Those of us who don’t have to pay tolls to drive on area highways and bridges are lucky. The same isn’t true for citizens who live on the West Bank in New Orleans. Motorists there on Nov. 6 got stuck with 20 more years of tolls on the two Crescent City Connection bridges.
The decision to keep the tolls won by an 18-vote margin out of 308,768 votes cast. The proposition was opposed in Jefferson and Plaquemines parishes and approved in Orleans.
For many drivers in Jefferson Parish, it’s an almost daily occurrence. They have to pay either $1 in cash or 40 cents if they purchase a toll tag.
More than 155,000 vehicles cross the two spans each day, according to The Times-Picayune. That makes the bridges the nation’s fifth-busiest thoroughfare, the newspaper said.
Gov. Bobby Jindal could have saved those motorists $21 million a year by vetoing the bill setting up that election. If he had, the tolls would have expired this December, and the state would have taken over bridge maintenance, a service it performs for all other bridges in the state.
Jindal has a warped view when it comes to taxes, tolls and tuition. He opposes taxes but has no problem with the other two, which in the final analysis are no different than taxes.
The governor signed the toll legislation at the same time he vetoed four bills that would have allowed Calcasieu, Jefferson and Orleans parishes to conduct a public vote on renewing a 3 percent state car rental taxes for local use.
Most of the Calcasieu tax revenues would have been used to help maintain and operate the Lake Charles Regional Airport, where most of those taxes are collected.
Voters in all three parishes would have had the final word, just as they did in the New Orleans area. So what’s the difference?
Mike Teachworth, organizer of Stop the Tolls, summed up the bridge situation well in a letter to the Jefferson Parish Council.
“If not reversed, this unfair bridge tax, over its 20-year duration, will take close to a quarter of a billion dollars out of the economy of Jefferson Parish,” Teachworth said. “This after Jefferson Parish has already paid in $200 million for the CCC over the last 24 years, and while all other Mississippi River bridges in our state are fully funded by the state with no toll tax imposed on them.”
Teachworth said West Bank residents contribute 80 percent of the revenues, but only represented 20 percent of those who decided the issue on Election Day.
The first of the two bridges opened in 1958 and cost $65 million. Gov. John McKeithen removed the tolls in 1964 as promised, and they stayed off until 1989. That is when the second span was built at a cost $550 million. The tolls were reimposed by the Legislature in order to pay for bridge construction.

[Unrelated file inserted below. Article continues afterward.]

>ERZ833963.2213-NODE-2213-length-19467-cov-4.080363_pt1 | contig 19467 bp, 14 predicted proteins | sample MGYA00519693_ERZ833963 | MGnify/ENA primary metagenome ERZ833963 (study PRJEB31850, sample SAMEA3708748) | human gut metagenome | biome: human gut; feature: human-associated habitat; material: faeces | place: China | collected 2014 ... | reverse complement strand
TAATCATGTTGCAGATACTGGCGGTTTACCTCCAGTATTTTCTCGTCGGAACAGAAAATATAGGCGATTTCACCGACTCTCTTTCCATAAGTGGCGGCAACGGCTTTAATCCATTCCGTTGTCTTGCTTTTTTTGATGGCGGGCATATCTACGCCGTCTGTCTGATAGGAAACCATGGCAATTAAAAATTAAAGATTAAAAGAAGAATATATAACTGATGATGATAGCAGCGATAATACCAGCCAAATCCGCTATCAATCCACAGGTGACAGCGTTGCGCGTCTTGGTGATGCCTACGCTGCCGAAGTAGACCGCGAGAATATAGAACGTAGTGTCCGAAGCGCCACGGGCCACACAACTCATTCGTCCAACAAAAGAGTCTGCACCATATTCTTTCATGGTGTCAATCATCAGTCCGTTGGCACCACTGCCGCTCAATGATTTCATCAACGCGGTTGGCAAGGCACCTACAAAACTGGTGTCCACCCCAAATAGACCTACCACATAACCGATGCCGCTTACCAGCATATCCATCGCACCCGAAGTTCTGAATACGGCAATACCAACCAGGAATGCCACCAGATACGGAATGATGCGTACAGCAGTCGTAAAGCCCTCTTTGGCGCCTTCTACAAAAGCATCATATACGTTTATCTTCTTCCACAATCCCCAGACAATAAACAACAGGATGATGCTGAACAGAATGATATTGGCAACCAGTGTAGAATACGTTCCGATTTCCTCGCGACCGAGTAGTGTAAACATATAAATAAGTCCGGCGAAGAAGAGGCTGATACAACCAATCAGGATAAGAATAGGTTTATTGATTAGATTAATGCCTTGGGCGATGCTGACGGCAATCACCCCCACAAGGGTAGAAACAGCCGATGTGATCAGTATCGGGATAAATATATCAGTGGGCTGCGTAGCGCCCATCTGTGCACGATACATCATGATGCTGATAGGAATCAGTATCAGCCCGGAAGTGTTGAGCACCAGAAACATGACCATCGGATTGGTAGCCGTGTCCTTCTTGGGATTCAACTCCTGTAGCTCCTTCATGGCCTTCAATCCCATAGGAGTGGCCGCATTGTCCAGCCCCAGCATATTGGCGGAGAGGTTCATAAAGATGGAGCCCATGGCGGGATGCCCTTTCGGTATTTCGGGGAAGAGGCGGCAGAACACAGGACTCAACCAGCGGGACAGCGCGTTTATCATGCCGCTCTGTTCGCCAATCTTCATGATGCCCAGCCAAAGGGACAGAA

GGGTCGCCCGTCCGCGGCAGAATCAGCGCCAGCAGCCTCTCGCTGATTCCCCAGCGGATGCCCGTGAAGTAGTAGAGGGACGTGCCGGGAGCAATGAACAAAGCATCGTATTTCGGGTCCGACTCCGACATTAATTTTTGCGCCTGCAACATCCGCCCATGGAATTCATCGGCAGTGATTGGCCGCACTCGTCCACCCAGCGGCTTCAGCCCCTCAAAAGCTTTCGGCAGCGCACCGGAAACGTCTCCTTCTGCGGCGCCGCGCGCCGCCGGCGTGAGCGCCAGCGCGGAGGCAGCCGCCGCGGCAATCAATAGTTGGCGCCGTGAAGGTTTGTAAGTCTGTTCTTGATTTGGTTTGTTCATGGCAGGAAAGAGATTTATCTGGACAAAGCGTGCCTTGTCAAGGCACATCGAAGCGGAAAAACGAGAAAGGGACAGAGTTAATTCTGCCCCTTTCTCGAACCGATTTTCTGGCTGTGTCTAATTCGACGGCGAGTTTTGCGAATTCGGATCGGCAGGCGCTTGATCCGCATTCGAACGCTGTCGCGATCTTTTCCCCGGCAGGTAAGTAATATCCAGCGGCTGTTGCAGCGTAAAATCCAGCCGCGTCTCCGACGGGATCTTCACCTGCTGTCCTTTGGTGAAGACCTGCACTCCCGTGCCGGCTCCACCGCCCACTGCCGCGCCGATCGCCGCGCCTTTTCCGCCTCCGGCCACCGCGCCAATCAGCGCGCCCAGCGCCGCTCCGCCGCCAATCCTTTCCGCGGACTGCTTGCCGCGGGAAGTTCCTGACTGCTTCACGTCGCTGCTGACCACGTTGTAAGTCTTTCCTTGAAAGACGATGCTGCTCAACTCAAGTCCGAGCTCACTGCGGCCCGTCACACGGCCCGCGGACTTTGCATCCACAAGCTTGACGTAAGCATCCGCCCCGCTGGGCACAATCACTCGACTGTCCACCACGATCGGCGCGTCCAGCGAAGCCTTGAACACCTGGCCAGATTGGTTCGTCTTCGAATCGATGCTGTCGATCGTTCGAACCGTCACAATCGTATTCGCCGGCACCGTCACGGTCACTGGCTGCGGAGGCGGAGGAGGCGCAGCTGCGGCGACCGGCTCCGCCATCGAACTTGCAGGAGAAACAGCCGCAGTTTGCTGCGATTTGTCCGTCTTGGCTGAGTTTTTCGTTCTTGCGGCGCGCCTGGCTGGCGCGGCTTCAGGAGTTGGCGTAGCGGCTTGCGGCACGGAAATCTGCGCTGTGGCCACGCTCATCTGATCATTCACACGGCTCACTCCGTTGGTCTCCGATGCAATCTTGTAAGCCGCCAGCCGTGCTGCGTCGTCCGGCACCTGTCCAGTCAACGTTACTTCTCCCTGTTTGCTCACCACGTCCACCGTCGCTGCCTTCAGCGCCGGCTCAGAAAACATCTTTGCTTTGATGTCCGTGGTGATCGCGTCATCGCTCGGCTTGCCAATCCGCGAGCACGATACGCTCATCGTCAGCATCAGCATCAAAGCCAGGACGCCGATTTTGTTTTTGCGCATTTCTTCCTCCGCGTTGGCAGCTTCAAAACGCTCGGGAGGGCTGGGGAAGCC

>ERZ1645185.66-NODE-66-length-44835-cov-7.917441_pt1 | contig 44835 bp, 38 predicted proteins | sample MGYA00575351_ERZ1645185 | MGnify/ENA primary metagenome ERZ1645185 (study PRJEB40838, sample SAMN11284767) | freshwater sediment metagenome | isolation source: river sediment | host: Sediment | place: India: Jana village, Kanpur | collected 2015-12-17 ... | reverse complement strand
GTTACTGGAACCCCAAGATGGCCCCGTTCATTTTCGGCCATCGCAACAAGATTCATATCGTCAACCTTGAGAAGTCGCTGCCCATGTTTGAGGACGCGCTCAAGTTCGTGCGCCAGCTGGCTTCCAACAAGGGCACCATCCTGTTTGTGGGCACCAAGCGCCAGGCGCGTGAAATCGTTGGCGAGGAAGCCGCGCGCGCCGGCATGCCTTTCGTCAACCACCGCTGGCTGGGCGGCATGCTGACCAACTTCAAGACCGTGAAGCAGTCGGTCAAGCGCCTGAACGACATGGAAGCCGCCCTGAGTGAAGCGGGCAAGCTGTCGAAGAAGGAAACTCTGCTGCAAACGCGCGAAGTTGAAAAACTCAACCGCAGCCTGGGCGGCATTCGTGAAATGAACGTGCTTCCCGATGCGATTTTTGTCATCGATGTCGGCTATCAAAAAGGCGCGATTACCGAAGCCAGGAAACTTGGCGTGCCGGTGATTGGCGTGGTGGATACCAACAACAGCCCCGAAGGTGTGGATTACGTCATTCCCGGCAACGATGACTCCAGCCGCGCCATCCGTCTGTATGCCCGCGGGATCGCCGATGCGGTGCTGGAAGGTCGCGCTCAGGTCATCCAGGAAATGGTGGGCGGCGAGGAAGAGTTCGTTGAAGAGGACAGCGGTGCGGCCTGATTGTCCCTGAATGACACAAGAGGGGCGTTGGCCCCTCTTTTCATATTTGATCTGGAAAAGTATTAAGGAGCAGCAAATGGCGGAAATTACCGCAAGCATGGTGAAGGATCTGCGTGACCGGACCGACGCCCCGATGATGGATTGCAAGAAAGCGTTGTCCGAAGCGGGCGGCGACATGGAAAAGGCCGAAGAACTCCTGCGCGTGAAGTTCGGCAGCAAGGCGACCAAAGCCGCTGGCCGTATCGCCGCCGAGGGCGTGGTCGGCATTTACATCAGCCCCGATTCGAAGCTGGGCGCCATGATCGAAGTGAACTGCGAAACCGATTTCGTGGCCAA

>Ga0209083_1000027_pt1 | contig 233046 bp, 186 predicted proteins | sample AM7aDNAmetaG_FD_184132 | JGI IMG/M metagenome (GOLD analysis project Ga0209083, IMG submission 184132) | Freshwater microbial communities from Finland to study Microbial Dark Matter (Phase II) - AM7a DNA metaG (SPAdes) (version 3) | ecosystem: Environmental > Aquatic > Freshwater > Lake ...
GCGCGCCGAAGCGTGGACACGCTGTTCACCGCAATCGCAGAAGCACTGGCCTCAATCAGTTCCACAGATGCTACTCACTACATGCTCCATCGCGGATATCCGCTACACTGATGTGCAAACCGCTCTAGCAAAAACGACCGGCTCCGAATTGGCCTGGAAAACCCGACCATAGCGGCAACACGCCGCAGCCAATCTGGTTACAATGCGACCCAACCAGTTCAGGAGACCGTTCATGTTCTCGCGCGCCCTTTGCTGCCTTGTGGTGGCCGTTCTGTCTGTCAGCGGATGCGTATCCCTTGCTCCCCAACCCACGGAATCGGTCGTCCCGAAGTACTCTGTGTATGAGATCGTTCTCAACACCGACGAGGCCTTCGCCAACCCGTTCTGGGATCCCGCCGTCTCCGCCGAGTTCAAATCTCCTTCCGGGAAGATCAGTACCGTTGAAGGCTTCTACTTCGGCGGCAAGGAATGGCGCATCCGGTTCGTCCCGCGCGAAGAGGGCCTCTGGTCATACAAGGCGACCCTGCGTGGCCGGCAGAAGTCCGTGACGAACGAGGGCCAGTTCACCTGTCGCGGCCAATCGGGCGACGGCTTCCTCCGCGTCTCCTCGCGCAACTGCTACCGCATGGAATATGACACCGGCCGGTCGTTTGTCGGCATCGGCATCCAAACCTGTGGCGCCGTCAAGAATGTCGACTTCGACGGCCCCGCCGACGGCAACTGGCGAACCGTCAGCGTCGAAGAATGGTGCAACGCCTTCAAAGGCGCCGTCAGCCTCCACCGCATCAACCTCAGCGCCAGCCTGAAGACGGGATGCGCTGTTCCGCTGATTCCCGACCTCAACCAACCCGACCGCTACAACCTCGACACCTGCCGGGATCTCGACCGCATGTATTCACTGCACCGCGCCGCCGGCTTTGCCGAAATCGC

Opponents of the tolls said only 19 cents of every toll dollar has actually been spent on the bridge. They said the other money has been used elsewhere.
State Rep. Patrick Connick, R-Harvey, has been fighting the tolls for West Bank residents for many years. He said toll funds have been squandered and used by the Crescent City Connection Division for projects with little or no link to operation of the two bridges.
Even supporters of extending the tolls agree Connick has shed a lot of light on bridge finances and operations. They have promised to work with Connick to ensure every dollar goes into bridge operations. However, those are promises the people of Jefferson Parish have heard before.
Jim Tucker, a former Speaker of the state House of Representatives and a West Bank resident, said the bridge bonds are paid off, and the tolls should end.
“Over the next 20 years, are we willing to write a $400 million-plus blank check to the Department of Transportation and Development given that no guaranteed projects for the future were identified in the legislation?” Tucker asked. “Not me.”
Opponents of extending the tolls say they will challenge the results of the election. Patrick Hand III, a West Bank attorney, said a petition will be filed asking for a recount of all absentee and early voting ballots. A new vote may also be requested, he said. Connick said a recount should be mandatory when elections are this close.
The chances of getting a recount, a re-vote or a court verdict are slim. The courts are always reluctant to overturn election outcomes or call for new elections.
Those who live on the West Bank were literally “taken to the cleaners.” They need to place the blame for their plight where it belongs. The legislation setting up the toll vote was approved 39-0 in the state Senate and 85-17 in the House, and it was signed by Gov. Jindal.
The real fly in this ointment was letting Orleans Parish voters participate in an election which didn’t directly affect most of the parish’s residents.
The bridge toll experience in the New Orleans area will make it extremely difficult for the state to construct future toll roads and bridges anywhere else in Louisiana.
• • •Jim Beam, the retired editor of the American Press, has covered people and politics for more than five decades. Contact him at 494-4025 or email@example.com